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Learning objectives

6-1 | 6-2
7-1 | 7-2
8-1 | 8-2

Learning objective 7-1

Students will gain knowledge, skills, and experience to:

  • understand the relationships between social, political, artistic, and technological aspects of the classical world and how these aspects influenced the lives of Greeks and Romans living in those times.


  • Selects relevant evidence and uses it to explain relationships between social, political, artistic, and/or technological aspects of the classical world.
  • Interprets primary and secondary sources about social, political, artistic, and/or technological aspects of the classical world.
  • Explains different perspectives on the connections between social, political, artistic, and/or technological aspects of the lives of the ancient Greeks and Romans.

Concepts addressed in this learning objective

  • Citizenship and society
  • Culture and identity
  • Empire and power
  • Conflict
  • Art and aesthetics

Key concepts in classical studies

Possible context elaborations

  • Conflict, as conveyed through literary texts such as Sophocles’ King Oedipus, Homer’s Odyssey – Odysseus’s return to Ithaca, Virgil’s Aeneid XII, Roman love poetry – poems by Catullus about Lesbia, Thucydides on the Peloponnesian War: how does conflict lead to change?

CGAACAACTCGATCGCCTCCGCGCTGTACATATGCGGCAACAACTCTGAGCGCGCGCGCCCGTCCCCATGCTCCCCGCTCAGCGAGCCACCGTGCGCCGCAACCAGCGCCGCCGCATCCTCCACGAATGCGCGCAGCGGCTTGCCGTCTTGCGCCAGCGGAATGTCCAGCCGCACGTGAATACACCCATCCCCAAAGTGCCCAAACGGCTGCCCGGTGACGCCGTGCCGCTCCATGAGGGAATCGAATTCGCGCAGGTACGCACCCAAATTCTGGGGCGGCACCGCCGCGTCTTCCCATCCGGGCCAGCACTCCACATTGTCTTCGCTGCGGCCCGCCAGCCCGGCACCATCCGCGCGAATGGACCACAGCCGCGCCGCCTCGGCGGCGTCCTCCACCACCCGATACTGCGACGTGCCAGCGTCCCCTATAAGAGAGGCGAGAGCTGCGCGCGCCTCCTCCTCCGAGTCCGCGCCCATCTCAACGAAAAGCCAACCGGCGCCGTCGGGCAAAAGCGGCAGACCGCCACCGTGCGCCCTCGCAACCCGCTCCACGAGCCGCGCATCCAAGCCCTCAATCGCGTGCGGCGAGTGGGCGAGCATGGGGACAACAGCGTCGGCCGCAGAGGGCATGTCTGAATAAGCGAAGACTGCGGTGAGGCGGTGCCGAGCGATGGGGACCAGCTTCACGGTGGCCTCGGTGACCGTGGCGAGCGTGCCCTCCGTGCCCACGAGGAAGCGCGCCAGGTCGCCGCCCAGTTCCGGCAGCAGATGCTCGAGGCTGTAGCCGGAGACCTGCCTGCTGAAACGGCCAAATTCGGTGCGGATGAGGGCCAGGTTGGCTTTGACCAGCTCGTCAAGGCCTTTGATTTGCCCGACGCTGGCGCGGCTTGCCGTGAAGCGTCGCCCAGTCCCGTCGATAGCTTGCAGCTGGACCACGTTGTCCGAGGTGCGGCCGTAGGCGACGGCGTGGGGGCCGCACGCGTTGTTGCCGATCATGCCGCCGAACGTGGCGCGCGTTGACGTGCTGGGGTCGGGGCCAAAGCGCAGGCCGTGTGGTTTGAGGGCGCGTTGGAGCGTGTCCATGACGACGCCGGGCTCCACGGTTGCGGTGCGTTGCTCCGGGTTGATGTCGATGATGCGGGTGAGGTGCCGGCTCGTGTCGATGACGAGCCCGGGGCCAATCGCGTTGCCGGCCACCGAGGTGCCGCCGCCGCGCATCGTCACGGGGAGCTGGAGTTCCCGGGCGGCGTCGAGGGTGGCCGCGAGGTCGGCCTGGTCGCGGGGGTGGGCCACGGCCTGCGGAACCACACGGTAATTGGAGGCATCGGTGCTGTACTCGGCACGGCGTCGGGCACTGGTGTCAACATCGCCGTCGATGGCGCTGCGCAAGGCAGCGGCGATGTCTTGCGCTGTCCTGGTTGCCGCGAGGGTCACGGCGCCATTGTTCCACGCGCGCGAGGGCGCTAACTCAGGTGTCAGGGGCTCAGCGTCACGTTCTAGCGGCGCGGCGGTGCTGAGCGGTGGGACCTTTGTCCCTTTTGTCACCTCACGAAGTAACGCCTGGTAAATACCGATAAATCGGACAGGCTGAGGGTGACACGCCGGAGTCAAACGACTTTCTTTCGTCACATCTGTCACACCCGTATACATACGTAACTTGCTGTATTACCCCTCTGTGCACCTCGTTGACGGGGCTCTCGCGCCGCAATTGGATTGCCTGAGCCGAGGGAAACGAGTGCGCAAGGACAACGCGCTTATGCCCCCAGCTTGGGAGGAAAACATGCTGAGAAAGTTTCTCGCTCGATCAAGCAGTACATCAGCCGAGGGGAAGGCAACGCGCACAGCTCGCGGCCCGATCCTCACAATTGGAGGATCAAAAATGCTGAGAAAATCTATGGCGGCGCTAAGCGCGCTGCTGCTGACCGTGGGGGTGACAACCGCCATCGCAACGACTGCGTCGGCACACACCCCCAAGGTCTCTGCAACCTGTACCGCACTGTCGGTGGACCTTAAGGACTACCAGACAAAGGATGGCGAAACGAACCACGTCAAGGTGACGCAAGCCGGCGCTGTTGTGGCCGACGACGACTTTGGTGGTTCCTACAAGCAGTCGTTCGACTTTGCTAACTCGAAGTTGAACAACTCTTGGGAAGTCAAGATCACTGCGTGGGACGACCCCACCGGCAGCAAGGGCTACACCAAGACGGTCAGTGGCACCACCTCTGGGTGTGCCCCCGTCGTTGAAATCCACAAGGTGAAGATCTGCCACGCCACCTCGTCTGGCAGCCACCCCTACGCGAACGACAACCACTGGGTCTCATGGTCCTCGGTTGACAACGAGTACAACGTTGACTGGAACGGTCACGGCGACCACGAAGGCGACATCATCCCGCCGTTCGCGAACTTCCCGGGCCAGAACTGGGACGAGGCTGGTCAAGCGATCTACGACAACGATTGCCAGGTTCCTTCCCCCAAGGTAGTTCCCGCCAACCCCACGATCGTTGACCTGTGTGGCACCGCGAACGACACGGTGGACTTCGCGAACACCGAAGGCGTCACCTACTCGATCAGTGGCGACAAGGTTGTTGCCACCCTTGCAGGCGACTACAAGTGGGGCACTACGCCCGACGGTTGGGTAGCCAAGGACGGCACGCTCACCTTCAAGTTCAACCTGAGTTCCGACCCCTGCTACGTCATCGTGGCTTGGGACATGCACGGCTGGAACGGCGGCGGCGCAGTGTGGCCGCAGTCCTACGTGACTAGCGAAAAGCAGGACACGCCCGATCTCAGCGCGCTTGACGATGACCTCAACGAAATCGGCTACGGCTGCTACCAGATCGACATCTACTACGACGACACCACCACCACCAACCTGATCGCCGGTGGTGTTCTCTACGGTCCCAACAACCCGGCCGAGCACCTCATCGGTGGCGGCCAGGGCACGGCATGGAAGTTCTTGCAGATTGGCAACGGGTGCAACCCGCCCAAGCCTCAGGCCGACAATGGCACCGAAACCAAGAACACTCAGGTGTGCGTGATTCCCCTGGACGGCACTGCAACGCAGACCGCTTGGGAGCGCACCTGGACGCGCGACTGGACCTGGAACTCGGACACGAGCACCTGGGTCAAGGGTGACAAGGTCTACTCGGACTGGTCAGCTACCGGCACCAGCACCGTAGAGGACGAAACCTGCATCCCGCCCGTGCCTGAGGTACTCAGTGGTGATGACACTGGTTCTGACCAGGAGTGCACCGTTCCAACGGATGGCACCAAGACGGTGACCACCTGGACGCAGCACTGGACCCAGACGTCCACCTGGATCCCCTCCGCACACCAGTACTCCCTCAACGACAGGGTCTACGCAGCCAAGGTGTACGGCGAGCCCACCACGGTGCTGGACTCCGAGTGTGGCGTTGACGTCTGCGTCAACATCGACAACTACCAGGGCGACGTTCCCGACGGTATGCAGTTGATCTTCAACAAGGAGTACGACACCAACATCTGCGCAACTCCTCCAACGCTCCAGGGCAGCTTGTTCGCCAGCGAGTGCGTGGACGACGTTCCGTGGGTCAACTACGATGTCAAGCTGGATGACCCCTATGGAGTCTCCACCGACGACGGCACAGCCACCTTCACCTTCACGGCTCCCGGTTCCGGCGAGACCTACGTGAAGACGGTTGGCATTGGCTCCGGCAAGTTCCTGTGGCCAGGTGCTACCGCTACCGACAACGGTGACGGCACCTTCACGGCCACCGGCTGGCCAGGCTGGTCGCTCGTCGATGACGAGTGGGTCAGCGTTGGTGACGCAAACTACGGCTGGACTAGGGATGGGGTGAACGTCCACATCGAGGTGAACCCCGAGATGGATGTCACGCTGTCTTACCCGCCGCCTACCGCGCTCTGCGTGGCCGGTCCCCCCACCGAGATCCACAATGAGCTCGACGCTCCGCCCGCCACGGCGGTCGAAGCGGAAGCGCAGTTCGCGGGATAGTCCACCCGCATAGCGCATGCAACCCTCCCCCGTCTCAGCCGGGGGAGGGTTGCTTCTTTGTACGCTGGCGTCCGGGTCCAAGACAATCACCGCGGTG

• Literary conventions such as the use of language and imagery, for example, Sophoclean irony: to what extent do literary conventions help to evoke emotion?
  • Art and architecture: the relationship between the features of the work/s of art and their artistic/historical context, for example, Alexander mosaic illustrating Greek influence, the Parthenon in the time of Perikles, political message of the Tyrannicides, the emotive effect of the Laocoon group: what messages do works of art have for us?
  • The role of the state in entertainment, public buildings, monuments, and maintaining public order: how is society controlled?
  • The nature of socio-political relationships, such as the role of paterfamilias or kyrios in the family, the relationship between client and patron, emperor and senate: who are the exploited?
  • The impact of class and gender on education, employment, citizenship, political rights, and standard of living: who are the winners and losers in society?
  • The relationship between private and public worship, priesthoods, festivals: why was gaining the favour of the gods important?
  • The cause and consequences of a significant event, such as the Persian Wars, the rebuilding of the Acropolis under Perikles, the Peloponnesian War, the fall of the Republic, the eruption of Vesuvius, Masada, the Roman capture of Jerusalem by Vespasian and Titus: what makes an event significant?
  • Evolution of engineering and technology, for example, aqueducts and roads: how does science make our lives easier?

Possible achievement standards

At the time of publication, achievement standards were in development to align them with The New Zealand Curriculum. Please ensure that you are using the correct version of the standards by going to the NZQA website.

The NZQA subject-specific resources pages are very helpful. From there, you can find all the achievement standards and links to assessment resources, both internal and external.

Learn more:

Classical studies and external qualifications

Level 2 classical studies – NCEA standards

Last updated July 16, 2015